Take away the world-class art, the food, even—gasp—the booze, and Asheville, North Carolina, still has what matters most: the mountains
Photography by Johnny Autry
IT’S MOUNTAINS, AND IT’S SKY.
It takes me a moment to realize it, but the swirling swaths of gray and sienna saturating the wall-sized canvas in front of me at Asheville’s Haen Gallery are dusky clouds, and the dark, feathery forms along the bottom an early-evening Blue Ridge horizon. It’s not immediately obvious to me, even though I’ve just spied a similar sunset—an inky purple ridgeline, a burnt-orange sky—through the gaps in between the red-brick buildings that line the city’s downtown. Asheville, a Carolina mountain town of some 83,000, is situated in a Blue-Ridge valley with the the Smokies to the west, the Black Mountains to the east, and when the sun dips below the hills, it’s spellbinding.
I read the artist’s statement. His name is Larry Gray, and he’s a former art professor whose bona fides include an education at Yale and work on display at the Museum of Modern Art in New York. He’s also the sort of fellow who “alternates his days between painting and meticulously photographing a particularly unspoiled area of backcountry in the Blue Ridge.” He’s also someone who—if the atmospheric canvases dotting this gallery are any indication—has seen his fair share of sunsets in the nine years since he landed in the North Carolina highlands. You might even say he’s a man obsessed.
After spending no fewer than five minutes spellbound by Gray’s sunset, I follow my travel companions out the door and down Biltmore Avenue to American Folk Art & Framing, another of the 23 downtown galleries opening their doors for the monthly downtown “art walk.” Inside, the owner, Betsey Rose, an artist with flame-red hair and delicate features, is setting out plastic cups of wine and talking about how much Asheville has changed since she came to town in 1979, when the downtown was empty and the tourists few. “It was art that drew me here in ’79—I’ve been here ever since,” she tells us. “And it’s the arts that have kept this city alive.”
It’s not difficult to imagine why. Take those Blue Ridge sunsets, for example—the very picture of the term “violet hour.” Take the view from atop Town Mountain on the east side of the city. Take the curl of the Blue Ridge Parkway as it winds north and south of town, or the ribbon the French Broad River cuts through the valley. It’s easy to see how the artists who’ve flocked to Asheville’s booming arts community might find inspiration enough to fill the city’s 200-some galleries several times over. But it’s not just the arts keeping the city alive, as our Uber driver—a recent transplant himself, fresh from Boston—tells us later that night as we race to make it to Spanish restaurant Cúrate in time for our dinner reservation.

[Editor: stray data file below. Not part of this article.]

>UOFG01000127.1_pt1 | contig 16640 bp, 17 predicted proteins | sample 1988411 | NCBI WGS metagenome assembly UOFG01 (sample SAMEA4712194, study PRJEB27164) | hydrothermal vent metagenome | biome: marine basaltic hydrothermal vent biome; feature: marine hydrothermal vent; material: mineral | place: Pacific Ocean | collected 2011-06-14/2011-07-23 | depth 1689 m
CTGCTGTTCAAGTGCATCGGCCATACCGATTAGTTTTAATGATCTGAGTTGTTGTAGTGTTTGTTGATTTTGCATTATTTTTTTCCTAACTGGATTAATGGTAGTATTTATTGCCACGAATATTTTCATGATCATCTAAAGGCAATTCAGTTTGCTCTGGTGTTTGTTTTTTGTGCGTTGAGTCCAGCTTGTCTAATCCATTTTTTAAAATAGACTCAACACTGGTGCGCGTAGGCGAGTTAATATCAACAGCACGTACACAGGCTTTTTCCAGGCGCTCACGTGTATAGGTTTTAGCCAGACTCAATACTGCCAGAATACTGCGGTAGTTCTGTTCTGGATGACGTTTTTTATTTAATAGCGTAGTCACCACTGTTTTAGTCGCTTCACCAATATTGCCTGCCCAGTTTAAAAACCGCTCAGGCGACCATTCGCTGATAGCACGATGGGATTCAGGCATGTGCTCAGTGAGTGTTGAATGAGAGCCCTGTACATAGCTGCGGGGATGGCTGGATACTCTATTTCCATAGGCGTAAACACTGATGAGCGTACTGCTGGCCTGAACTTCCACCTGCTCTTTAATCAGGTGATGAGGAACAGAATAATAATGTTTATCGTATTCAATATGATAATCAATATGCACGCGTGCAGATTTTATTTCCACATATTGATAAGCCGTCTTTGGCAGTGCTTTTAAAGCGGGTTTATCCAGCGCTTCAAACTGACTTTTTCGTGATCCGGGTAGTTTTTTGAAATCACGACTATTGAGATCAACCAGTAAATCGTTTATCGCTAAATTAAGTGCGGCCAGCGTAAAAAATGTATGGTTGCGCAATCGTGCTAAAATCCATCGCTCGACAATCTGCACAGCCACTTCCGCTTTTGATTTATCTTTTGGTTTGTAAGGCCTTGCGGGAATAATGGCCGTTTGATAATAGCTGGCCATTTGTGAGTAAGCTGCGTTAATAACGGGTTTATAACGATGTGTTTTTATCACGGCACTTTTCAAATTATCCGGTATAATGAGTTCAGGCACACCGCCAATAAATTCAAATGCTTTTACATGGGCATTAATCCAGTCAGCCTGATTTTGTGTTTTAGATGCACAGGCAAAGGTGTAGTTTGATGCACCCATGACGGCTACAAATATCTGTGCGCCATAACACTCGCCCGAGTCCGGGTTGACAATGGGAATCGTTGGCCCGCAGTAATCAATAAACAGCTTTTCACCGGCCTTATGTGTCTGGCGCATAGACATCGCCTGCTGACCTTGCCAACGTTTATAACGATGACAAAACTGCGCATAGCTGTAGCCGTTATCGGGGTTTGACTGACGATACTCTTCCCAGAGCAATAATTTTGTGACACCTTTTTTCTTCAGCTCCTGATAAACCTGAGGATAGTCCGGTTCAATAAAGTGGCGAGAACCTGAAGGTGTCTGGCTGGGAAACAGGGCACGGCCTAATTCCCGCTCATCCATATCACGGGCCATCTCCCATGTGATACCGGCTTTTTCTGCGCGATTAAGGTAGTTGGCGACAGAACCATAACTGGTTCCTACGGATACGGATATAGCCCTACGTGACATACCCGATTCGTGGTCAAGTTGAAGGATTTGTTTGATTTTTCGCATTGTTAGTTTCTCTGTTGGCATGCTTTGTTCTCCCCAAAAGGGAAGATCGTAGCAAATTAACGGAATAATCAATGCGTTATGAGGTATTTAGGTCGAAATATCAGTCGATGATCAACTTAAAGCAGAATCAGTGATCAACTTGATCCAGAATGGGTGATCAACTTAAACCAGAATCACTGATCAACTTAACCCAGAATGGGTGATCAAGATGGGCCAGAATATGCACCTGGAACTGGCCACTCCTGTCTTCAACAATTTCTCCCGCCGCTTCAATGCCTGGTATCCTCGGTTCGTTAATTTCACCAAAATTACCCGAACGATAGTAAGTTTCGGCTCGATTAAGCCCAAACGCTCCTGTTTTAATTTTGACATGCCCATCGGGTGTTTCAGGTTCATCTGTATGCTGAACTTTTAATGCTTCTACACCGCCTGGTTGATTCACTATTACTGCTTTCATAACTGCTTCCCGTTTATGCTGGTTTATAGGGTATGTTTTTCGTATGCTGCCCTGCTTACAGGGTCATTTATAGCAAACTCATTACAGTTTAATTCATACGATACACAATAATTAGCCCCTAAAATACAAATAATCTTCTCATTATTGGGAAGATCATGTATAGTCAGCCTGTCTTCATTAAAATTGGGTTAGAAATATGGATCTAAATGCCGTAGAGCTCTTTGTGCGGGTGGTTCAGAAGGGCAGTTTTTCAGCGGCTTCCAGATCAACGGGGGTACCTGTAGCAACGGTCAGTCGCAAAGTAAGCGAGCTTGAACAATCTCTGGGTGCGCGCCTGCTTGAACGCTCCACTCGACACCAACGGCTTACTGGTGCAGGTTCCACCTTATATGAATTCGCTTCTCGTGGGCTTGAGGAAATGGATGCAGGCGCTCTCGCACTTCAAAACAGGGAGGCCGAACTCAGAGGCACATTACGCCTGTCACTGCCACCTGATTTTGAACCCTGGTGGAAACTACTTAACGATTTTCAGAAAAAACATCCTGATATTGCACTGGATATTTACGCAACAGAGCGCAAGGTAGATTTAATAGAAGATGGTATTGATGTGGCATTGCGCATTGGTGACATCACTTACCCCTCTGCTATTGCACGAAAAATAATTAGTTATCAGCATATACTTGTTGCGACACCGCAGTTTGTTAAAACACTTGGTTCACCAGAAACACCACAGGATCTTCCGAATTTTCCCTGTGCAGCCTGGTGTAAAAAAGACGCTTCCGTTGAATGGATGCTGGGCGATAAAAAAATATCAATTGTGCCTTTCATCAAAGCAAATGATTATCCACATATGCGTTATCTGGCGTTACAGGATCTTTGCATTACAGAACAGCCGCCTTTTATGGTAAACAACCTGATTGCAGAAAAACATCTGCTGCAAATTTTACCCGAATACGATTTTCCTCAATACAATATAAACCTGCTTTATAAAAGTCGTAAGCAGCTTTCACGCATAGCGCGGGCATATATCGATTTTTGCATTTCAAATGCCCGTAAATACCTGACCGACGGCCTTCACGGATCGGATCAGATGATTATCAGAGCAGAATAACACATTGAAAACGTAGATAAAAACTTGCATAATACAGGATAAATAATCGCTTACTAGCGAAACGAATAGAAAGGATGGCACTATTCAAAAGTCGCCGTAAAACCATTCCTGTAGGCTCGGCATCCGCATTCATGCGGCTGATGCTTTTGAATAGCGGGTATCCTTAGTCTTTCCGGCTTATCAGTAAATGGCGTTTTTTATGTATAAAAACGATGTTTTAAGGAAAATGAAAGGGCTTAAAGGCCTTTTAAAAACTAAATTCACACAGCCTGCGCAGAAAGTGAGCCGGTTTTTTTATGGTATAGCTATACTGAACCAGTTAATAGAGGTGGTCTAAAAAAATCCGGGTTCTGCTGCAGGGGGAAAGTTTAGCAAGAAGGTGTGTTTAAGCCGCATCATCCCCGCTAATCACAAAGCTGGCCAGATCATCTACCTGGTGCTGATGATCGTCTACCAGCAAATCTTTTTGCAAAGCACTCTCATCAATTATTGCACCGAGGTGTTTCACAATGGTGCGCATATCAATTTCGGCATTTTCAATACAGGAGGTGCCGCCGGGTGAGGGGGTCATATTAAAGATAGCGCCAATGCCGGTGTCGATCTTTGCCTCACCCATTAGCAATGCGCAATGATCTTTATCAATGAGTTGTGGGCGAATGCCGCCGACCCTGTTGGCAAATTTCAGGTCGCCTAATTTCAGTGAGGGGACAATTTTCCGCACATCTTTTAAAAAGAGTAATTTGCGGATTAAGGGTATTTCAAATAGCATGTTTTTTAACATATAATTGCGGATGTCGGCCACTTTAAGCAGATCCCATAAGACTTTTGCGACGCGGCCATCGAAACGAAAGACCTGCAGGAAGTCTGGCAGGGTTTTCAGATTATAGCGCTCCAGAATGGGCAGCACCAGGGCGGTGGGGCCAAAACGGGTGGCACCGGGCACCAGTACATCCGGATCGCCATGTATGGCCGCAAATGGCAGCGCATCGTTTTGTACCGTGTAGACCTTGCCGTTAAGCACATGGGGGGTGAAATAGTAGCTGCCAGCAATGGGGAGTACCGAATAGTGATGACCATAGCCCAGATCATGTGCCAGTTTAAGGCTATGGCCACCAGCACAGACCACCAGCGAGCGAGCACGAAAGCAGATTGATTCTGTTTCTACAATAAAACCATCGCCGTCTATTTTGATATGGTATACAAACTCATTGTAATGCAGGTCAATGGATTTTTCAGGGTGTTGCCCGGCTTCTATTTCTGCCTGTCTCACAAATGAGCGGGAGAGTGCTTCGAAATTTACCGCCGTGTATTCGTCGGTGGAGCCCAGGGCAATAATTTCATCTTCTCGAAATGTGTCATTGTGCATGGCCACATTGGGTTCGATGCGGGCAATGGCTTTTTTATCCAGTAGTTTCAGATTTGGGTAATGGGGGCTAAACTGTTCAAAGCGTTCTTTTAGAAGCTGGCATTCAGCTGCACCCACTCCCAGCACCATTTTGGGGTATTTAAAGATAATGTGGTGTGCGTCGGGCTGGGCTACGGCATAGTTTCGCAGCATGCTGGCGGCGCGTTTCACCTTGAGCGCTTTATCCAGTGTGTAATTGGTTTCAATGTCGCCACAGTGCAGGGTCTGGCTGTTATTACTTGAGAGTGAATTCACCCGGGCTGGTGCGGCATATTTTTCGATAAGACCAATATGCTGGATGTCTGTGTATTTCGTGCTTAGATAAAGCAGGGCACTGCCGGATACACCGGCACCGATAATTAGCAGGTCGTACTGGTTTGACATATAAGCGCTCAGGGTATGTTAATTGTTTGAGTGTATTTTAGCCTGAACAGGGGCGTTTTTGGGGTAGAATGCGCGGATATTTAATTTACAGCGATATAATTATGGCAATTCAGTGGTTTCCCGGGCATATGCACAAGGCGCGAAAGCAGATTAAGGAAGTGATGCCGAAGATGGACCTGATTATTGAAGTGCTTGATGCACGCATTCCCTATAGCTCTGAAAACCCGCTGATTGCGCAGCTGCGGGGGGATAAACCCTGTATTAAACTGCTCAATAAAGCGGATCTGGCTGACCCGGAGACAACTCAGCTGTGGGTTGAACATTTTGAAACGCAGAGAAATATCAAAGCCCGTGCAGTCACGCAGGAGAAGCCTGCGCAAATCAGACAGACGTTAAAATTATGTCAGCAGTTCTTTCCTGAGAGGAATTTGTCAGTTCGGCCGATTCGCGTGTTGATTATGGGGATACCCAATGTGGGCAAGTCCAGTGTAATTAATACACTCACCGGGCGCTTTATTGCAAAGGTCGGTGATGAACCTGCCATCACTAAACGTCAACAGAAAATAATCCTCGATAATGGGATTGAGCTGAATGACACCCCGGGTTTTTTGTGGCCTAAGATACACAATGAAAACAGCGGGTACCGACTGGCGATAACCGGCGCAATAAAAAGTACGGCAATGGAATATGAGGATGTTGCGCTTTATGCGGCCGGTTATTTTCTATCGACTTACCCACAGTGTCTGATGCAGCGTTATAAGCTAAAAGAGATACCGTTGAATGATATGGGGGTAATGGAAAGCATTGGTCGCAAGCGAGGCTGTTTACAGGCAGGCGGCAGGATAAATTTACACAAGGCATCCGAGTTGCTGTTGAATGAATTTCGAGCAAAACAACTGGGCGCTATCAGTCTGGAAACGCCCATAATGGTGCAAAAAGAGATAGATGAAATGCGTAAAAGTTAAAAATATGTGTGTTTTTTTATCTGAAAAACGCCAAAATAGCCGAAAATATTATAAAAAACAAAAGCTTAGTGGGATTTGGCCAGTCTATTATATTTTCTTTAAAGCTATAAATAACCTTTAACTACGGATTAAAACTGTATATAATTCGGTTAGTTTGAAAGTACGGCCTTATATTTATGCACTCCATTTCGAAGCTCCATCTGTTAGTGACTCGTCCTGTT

“It’s food,” he says, nodding his head. “Well that, and beer.”
Let’s start with that first one: food. It’s everywhere in Asheville. And it’s not just Carolina barbecue (though there’s plenty of that) and Southern soul food (that, too). It’s high-end, haute cuisine, Food & Wine-lauded food. James Beard Award-winning food. Much in the way that the landscape and the light have nurtured the creative community, the farms and the fields surrounding Asheville have reinvigorated ingredient-focused chefs who’ve tired of being far from the source in big-city bistros. Katie Button, the chef behind the tapas—unctuous tortilla espanol, tender lamb skewers with housemade pickles, sherry-spiked mushrooms—that fill every spare inch of our table at Cúrate is a prime example. Button, a New Jersey native who was chosen as one of Food & Wine’s Best New Chefs in 2015, trained at the legendary El Bulli in Spain and in kitchens in Washington, D.C., New York and Los Angeles before co-founding Heirloom Hospitality Group with her family in Asheville in 2008. James Beard nominees Meherwan Irani and Elliott Moss of whole-hog barbecue restaurant Buxton Hall came to Asheville after stints in places like San Francisco and Philadelphia. Barman Charlie Hodge of Sovereign Remedies hails from Portland.
And then there’s the beer. In Asheville proper, there are 20 microbreweries. Twenty. (Expand that out to the surrounding hillsides of western North Carolina, and that number almost triples.) With more breweries per capita than any other town in the U.S., it’s no wonder Asheville’s held the title of “Beer City USA” for six years running. And as we discover upon landing in Asheville’s South Slope neighborhood, these aren’t small operations. Catawba Brewing Co.’s 6,000-square-foot taproom has a dozen pulls on offer and a pork-belly-taco-schlepping food truck out front. At nearby Burial Beer Co. (our favorite of the trip, it should be noted), another dozen small-batch brews are on the menu—including a Belgian-style stout and a sumac saison—and for $10, a hipster in a fedora will write you a poem on demand on a typewriter. One brewery after the next is packed to capacity with beer-loving locals and tourists alike. Which may be why big-name craft breweries like Sierra Nevada and New Belgium (which will open a $140 million operation on the banks of the French Broad this year) have come to town. Even they’ve started to feel the pull.
So yes, it’s the arts and the food and the beer that make Asheville a destination, one worth visiting and revisiting and revisiting again. (“Is this your first trip to Asheville?” a local man had asked me at the beginning of my trip as we were deplaning. I told him it was. “Well, it certainly won’t be your last,” he said.) But there’s something deeper that pulls people here like a magnet. I know this because no one I meet is from Asheville. They’re from Manhattan, California, Cape Cod, Connecticut. They’re from the big cities and small towns they traded for Asheville. I can’t quite put my finger on it as we snake our way through town, but I can almost feel it, the thing that brought and kept them here.
It’s not until two hours before we board our plane to head home that I find it. We’re sitting on the stony terrace under the eaves of the century-old Omni Grove Park Inn, looking down on Asheville from the top of what’s aptly named Sunset Mountain. There’s a chill in the air, and rosy-cheeked visitors wander about with hands cupped around glass mugs of hot chocolate, settling into the woven chairs scattered across the terrace, facing due west. As the sun sinks lower and lower and then, all of a sudden, dips below the jagged shark teeth of the Blue Ridge, a hush falls over the crowd. It’s there. I feel it.
It’s mountains, and it’s sky.
How to make the most of this mountain town
Just up the, um, slope from South Slope, this funky boutique hotel puts you in walking distance of downtown breweries, music venues and restaurants—and boasts ample mountain views to boot. If you enjoy—like, really, reallyenjoy—your stay, consider this your lucky day: The hotel’s Asheville Club at 151 offers a floor of pied-à-terres for purchase. (151 Haywood St.;ashevillehotellodgingdowntown.com)